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US Draws Up Plans For 1,000 More Troops In Syria As Raqqa Siege Looms
Defense officials have drawn up plans for as many as 1,000 ground troops to head to Syria in the coming weeks, the Washington Post reported this afternoon. If approved by President Donald Trump and Defense Secretary Jim Mattis, the deployment would nearly double the American presence in the country ahead of the expected offensive on the Islamic State’s de facto capital, Raqqa.
The decision could bring U.S. troops into closer contact with the enemy and deepen the military’s involvement in a conflict marked by numerous armed factions with conflicting priorities.
In early March, U.S. Army Rangers were sent to the city of Manbij, west of Raqqa, as a visual deterrent for Russian, Turkish and Syrian opposition fighters operating there. That deployment of ground-combat troops marked a dramatic shift in U.S. policy in Syria. Only days later, a Marine artillery battery was deployed near Raqqa, mirroring the use of firebases in Iraq ahead of the Mosul offensive, and strikingly reminiscent of the tactics employed during the height of the wars in Iraq and Afghanistan. The artillery position near Raqqa has already come under fire, the Post’s T.M. Gibbons-Neff reported.
While the additional troops may not serve in a direct combat role, given the complex and volatile nature of the conflict in Syria, they may be at considerable risk.
The troop increases are expected to happen alongside a White House decision to officially end the troop caps put in place in Iraq and Syria by the Obama administration. At the moment, those limits are set at 5,000 in Iraq and 500 in Syria.
If sent, the additional troops would support the Syrian Democratic Forces, a consortium of Kurdish and Arab fighters in the north, with U.S. forces offering expertise on bomb disposal and coordinating air support and indirect fire. Currently, there are roughly 500 U.S. special operations forces in Syria operating alongside the SDF, plus another 250 Rangers and 200 Marines.
The additional troops would probably be drawn from units already in the region, according to the Post — possibly the 24th Marine Expeditionary Unit and the Army’s 82nd Airborne Division, which currently has 2,500 troops in Kuwait.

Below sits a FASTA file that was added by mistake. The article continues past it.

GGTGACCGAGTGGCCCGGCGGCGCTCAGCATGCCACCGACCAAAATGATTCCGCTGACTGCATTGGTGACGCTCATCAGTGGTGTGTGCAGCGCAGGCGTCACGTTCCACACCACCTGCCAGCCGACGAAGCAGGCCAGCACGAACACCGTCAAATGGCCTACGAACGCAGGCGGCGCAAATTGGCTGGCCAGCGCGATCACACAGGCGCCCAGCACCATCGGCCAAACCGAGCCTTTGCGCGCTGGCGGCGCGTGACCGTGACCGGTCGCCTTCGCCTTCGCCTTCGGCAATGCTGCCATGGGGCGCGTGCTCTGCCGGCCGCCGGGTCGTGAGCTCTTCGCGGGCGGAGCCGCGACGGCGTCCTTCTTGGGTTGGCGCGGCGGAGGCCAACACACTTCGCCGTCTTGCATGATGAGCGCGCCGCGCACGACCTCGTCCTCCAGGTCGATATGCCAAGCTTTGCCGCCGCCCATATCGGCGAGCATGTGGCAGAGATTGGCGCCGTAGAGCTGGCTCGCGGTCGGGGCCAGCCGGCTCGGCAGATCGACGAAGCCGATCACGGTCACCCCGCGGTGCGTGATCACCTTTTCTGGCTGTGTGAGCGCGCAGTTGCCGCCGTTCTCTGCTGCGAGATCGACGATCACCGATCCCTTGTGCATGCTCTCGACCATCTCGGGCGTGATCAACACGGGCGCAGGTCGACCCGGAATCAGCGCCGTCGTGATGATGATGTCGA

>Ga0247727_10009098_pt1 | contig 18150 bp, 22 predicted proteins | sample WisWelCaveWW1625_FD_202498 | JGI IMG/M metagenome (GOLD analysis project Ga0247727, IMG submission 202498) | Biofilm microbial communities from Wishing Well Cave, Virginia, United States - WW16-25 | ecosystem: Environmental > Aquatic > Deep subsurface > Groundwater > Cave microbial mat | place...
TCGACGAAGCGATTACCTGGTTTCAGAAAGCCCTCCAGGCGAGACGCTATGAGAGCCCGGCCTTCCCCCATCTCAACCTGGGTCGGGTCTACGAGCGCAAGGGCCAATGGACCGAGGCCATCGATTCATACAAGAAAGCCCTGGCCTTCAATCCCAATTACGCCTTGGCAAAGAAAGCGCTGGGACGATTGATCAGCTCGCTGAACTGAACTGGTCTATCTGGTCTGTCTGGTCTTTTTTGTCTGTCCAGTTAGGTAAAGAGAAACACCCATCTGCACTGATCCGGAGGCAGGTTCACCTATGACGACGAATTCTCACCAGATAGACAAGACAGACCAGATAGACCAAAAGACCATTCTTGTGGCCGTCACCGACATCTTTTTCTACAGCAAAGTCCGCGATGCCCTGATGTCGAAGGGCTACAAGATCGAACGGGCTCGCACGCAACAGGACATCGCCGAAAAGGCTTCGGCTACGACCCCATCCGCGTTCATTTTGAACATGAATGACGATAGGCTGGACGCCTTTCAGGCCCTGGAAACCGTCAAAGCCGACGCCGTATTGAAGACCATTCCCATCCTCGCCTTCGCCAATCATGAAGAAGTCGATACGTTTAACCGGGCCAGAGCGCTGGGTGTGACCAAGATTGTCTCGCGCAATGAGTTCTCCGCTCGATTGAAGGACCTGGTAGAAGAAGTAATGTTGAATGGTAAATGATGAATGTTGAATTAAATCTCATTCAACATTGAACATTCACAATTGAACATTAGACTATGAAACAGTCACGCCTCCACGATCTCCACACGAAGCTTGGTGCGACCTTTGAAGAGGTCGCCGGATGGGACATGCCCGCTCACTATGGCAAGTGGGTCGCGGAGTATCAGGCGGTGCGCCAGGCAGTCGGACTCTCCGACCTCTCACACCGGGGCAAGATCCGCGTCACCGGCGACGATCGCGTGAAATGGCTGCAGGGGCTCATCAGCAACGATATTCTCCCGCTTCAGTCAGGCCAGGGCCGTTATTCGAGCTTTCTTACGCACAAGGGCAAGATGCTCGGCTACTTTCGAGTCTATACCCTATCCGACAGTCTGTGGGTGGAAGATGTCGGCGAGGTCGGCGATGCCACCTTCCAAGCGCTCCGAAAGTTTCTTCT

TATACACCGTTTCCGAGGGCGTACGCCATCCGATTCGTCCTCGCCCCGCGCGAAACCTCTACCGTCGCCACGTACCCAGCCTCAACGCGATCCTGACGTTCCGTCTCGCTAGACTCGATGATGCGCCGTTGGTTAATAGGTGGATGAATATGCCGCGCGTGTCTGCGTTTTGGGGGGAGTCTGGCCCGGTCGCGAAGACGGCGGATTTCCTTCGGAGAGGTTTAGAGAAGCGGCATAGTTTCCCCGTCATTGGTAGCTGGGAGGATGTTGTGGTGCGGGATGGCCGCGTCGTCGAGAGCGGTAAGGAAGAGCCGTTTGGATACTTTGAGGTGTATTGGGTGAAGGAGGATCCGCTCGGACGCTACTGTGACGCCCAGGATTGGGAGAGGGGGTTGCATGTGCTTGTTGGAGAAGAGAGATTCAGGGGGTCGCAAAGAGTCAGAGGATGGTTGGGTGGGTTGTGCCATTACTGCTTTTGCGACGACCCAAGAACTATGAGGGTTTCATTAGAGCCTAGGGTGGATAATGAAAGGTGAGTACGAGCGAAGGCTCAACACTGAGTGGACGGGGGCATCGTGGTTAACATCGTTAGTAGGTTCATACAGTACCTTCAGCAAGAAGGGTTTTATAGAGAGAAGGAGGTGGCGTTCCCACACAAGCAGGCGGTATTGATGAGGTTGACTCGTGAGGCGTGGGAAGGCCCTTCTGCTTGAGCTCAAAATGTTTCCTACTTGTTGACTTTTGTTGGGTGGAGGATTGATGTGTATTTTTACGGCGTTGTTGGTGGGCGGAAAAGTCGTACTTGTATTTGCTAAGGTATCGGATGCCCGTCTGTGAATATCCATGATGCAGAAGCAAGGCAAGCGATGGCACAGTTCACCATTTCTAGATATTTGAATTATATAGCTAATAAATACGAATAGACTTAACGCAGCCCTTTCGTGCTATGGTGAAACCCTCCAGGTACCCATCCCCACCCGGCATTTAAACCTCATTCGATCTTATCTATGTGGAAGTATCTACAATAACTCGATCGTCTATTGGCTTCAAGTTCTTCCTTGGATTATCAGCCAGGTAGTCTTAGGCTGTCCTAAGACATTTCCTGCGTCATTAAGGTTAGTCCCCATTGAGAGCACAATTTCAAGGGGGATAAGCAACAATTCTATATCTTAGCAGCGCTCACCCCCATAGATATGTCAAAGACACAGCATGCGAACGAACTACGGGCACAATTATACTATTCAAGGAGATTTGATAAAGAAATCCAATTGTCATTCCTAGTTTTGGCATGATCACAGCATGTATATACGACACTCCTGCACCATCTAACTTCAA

KABUL (Reuters) - At least 29 members of the Afghan security forces have been killed in Taliban attacks that followed air and ground assaults by government forces on the Islamist group at the weekend.
The surge in hostilities signals deadlock at stop-start peace talks involving U.S and Taliban negotiators in Doha. The Defense Ministry said on Sunday government forces had killed 51 Taliban fighters in the weekend assaults.
But the Taliban hit back, carrying out attacks on security checkpoints in the northern province of Kunduz on Tuesday night in which a security official who declined to be identified said 15 members of the Afghan army were killed.
29 years after Desert Storm, an Air Force general says we’ve forgotten the lessons that made it so successful
When Air Force Gen. Chuck Horner (ret.) took to the podium at the dedication of the National Desert Storm and Desert Shield Memorial site in Washington D.C. last February, he told the audience that people often ask him why a memorial is necessary for a conflict that only lasted about 40 days.
Horner, who commanded the U.S. air campaign of that war, said the first reason is to commemorate those who died in the Gulf War. Then he pointed behind him, towards the Vietnam Veterans Memorial, where the names of over 58,000 Americans who died in Vietnam are etched in granite.
"These two monuments are inexorably linked together," Horner said. "Because we had in Desert Storm a president and a secretary of defense who did the smartest thing in the world: they gave the military a mission which could be accomplished by military force."
The Desert Storm Memorial "is a place every military person that's going to war should visit, and they learn to stand up when they have to, to avoid the stupidness that led to that disaster" in Vietnam, he added.
Now, 29 years after the operation that kicked Saddam Hussein's Iraqi army out of Kuwait began, the U.S. is stuck in multiple wars that Horner says resemble the one he and his fellow commanders tried to avoid while designing Desert Storm.
Horner shared his perspective on what went right in the Gulf War, and what's gone wrong since then, in an interview last week with Task & Purpose.
The Navy SEAL accused of strangling Army Special Forces Staff Sgt. Logan Melgar was promoted to chief petty officer two months after Melgar's death, according to a new report from The Daily Beast.
March Air Reserve Base in California will host nearly 200 U.S. citizens who were flown out of Wuhan, China due to the rapidly-spreading coronavirus, a Defense Department spokeswoman announced on Wednesday.
"March Air Reserve Base and the Department of Defense (DoD) stand ready to provide housing support to Health and Human Services (HHS) as they work to handle the arrival of nearly 200 people, including Department of State employees, dependents and U.S. citizens evacuated from Wuhan, China," said Pentagon press secretary Alyssa Farah in a statement on Wednesday.
Wuhan is the epicenter of the coronavirus, which is a mild to severe respiratory illness that's associated with symptoms of fever, cough and shortness of breath, according to the Centers for Disease Control and Prevention.
The virus has so far killed 132 people and infected nearly 6,000 others in China, according to news reports.
More problems with Air Force's new tanker could put the squeeze on the Pentagon's refueling capabilities, TRANSCOM chief says
Editor's Note: This article originally appeared on Business Insider.
Protracted delays on Boeing's new KC-46 tanker could leave the Pentagon with a shortage of refueling capacity, the head of U.S. Transportation Command warned on Tuesday.